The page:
For the U.S. and Russia, a reset that yielded to upset has become a get-set for possible failure.
Not long ago, the only overriding public conflict between the two was the question of a U.S. radar and defensive missile network in Poland and the Czech Republic that the Russians considered way too close to home. Presidents George W. Bush and Vladimir Putin testily steered around that conflict.
Now, while Moscow provides sanctuary for a former National Security Agency contractor who exposed the workings of U.S. telephone and Internet surveillance and faces an espionage charge back home (the upset), President Barack Obama is counting on Putin to help him negotiate a diplomatic alternative to a U.S. military strike against Syria.
It was former Secretary of State Hillary Clinton, en route to a meeting with Russian Foreign Minister Sergei Lavrov in 2009, early in the Obama administration, who said then: “We’re going to hit the reset button and start fresh because clearly the Obama administration believes that there are a number of important areas to discuss with the Russians. ”
It was her successor, Secretary of State John Kerry, who made a less calculated comment this week about the U.S. withdrawing the threat of military action against Syria if Damascus would forfeit its chemical weapons. And so now it is Kerry who is off to Geneva to meet with Lavrov: Reset 2.0.
“Russia has not been helpful” for the last couple years as it relates to Syria, White House Press Secretary Jay Carney acknowledged today. Yet “it is absolutely the right thing to do… to pursue this specific avenue,” he said of talks aimed at forcing Syria to relinquish the chemical weapons it deployed against its own people on Aug. 21.
Nor has Russia been helpful in the matter of Edward Snowden, the fugitive ex-NSA contractor who has found refuge in the land of Putin and Lavrov — so unhelpful, indeed, that Obama called off a meeting with Putin in Moscow earlier this month partly because of Snowden and partly because the White House thought there was little to talk about.
As Obama threatened a military strike against Syria, Obama and Putin met instead in St. Petersburg, on the sidelines of the summit of the leaders of the Group of 20 industrialized nations.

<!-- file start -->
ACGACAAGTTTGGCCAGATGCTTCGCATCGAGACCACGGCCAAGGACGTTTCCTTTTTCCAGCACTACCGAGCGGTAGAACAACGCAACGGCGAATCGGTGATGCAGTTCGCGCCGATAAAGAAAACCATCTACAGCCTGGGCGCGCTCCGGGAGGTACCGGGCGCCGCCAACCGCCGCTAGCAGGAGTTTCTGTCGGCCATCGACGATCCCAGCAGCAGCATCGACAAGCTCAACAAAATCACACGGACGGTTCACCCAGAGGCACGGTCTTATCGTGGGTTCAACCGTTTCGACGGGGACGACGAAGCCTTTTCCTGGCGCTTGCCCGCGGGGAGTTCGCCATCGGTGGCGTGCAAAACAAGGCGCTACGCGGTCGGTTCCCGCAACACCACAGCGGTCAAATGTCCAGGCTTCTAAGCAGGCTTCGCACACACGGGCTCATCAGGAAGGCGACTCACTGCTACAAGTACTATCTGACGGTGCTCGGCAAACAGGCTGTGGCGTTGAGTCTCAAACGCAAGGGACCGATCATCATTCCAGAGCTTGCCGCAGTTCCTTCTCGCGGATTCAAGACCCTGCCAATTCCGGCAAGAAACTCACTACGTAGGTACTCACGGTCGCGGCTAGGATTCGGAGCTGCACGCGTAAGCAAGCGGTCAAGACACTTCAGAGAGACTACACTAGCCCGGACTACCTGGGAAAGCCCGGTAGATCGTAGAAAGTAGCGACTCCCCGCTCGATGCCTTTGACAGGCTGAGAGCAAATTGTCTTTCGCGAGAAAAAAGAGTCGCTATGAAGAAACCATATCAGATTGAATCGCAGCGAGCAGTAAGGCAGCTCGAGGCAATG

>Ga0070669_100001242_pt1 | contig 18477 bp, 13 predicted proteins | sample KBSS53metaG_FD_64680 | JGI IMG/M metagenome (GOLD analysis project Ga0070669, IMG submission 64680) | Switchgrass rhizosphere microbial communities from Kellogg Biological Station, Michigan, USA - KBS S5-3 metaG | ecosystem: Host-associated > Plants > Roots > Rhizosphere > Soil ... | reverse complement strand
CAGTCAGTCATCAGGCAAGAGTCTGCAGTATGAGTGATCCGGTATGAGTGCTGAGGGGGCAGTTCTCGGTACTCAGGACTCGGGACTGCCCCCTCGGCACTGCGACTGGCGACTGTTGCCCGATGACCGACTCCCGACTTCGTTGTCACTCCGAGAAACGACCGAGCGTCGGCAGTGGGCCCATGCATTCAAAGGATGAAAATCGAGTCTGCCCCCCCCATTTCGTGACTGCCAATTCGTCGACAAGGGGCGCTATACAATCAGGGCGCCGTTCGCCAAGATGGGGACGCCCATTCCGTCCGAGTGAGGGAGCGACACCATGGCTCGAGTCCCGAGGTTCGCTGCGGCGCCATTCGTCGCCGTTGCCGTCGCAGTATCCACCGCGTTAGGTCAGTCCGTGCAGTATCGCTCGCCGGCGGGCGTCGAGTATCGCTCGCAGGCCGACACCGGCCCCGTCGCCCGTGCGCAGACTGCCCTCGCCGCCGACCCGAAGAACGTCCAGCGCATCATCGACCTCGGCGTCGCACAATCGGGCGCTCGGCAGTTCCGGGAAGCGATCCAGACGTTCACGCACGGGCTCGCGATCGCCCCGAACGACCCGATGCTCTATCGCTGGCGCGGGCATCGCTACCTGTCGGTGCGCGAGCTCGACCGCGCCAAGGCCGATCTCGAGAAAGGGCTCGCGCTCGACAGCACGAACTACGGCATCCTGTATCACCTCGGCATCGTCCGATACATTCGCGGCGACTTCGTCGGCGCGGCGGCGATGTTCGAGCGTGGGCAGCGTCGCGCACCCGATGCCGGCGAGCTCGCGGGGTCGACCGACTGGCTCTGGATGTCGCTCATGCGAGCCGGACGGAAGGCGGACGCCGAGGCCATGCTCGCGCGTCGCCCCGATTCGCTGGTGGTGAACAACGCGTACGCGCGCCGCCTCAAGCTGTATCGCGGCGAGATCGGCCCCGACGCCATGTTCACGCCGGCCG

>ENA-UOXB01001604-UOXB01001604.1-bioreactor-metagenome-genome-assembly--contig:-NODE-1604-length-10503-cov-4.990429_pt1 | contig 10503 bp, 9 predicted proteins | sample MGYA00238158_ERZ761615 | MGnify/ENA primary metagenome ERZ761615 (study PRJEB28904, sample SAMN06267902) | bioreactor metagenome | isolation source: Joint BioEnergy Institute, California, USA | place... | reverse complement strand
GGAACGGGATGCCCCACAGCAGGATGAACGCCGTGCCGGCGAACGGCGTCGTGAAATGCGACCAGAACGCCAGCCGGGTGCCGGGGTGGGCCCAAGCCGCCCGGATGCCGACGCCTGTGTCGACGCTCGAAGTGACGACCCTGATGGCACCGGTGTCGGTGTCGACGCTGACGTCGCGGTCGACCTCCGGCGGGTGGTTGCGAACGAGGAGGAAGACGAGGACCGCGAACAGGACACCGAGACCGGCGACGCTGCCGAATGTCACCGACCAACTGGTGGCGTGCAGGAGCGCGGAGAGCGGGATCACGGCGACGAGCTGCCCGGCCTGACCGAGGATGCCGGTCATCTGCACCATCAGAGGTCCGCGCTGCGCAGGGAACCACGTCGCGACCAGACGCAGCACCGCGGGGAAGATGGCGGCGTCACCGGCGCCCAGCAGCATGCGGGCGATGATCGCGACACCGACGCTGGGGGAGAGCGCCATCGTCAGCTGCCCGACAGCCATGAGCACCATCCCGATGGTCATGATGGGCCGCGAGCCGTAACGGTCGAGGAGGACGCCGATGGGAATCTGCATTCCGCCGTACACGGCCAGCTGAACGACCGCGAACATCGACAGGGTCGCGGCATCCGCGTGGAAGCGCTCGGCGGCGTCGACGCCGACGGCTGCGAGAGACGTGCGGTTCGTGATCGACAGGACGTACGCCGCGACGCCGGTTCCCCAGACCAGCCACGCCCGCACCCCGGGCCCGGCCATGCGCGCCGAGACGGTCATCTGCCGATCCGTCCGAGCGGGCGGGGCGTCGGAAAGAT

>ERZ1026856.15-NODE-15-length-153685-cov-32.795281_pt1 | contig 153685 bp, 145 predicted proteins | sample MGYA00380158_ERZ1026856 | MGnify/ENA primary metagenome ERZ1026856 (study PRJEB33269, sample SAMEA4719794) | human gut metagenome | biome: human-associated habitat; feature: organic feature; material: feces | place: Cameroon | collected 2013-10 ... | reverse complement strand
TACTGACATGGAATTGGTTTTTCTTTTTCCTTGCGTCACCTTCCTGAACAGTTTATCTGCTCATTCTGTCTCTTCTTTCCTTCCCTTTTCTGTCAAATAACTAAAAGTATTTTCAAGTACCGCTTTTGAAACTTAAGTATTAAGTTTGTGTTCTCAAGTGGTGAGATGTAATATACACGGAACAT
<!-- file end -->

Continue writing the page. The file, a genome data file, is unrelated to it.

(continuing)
“It was a candid and constructive conversation, which characterizes my relationship with him,” said Obama, which is diplomatic-speak for the fact that the Secret Service and KGB didn’t have to be called into the room. Putin, after all, is the leader whom Obama has likened, in his body language, to a “bored” school kid. “As I’ve said before, everybody’s always trying to look for body language and all that, but the truth of the matter is, is that my interactions with him tend to be very straightforward.”
In their talks about Syria, Obama said at a news conference after their meeting, the two had “a full airing of views on the issue.” They agreed that chemical weapons had been used in Syria, Obama said, and they agreed that the international “norm against using chemical weapons has to be maintained.”
Still, it was not until Kerry unwittingly offered Russia an opening with the idea of corraling Syria’s chemical weapons that talks could get under way in earnest. The White House insists that it was the threat of U.S. military action that made this possible.
“The credible threat of U.S. military action is (still) on the table,” White House Press Secretary Jay Carney said today at a press briefing, the day after Obama announced that he was asking Congress to slow-walk the resolution authorizing military force that he wanted. His boss “remains ready” for military action, he said,“if necessary.”
Asked about National Security Adviser Susan Rice dismissing talk of a diplomatic solution, noting at the start of this week that Russia has never been helpful in the pursuit of a negotiated solution to the civil war in Syria, Carney said: “Susan Rice’s comments and Secretary Kerry’s comments reflected the reality that we had dealt with,” he said, until Russia advanced the current concept of placing Syria’s chemical weapons under international control and destroying them.
“Russia’s made this proposal, Russia is engaging with the United States,” he said, “and we will see where this leads.”
This is the get-set part.
“There is certainly reason to be skeptical,” Carney said. “We are entering this with our eyes wide open.”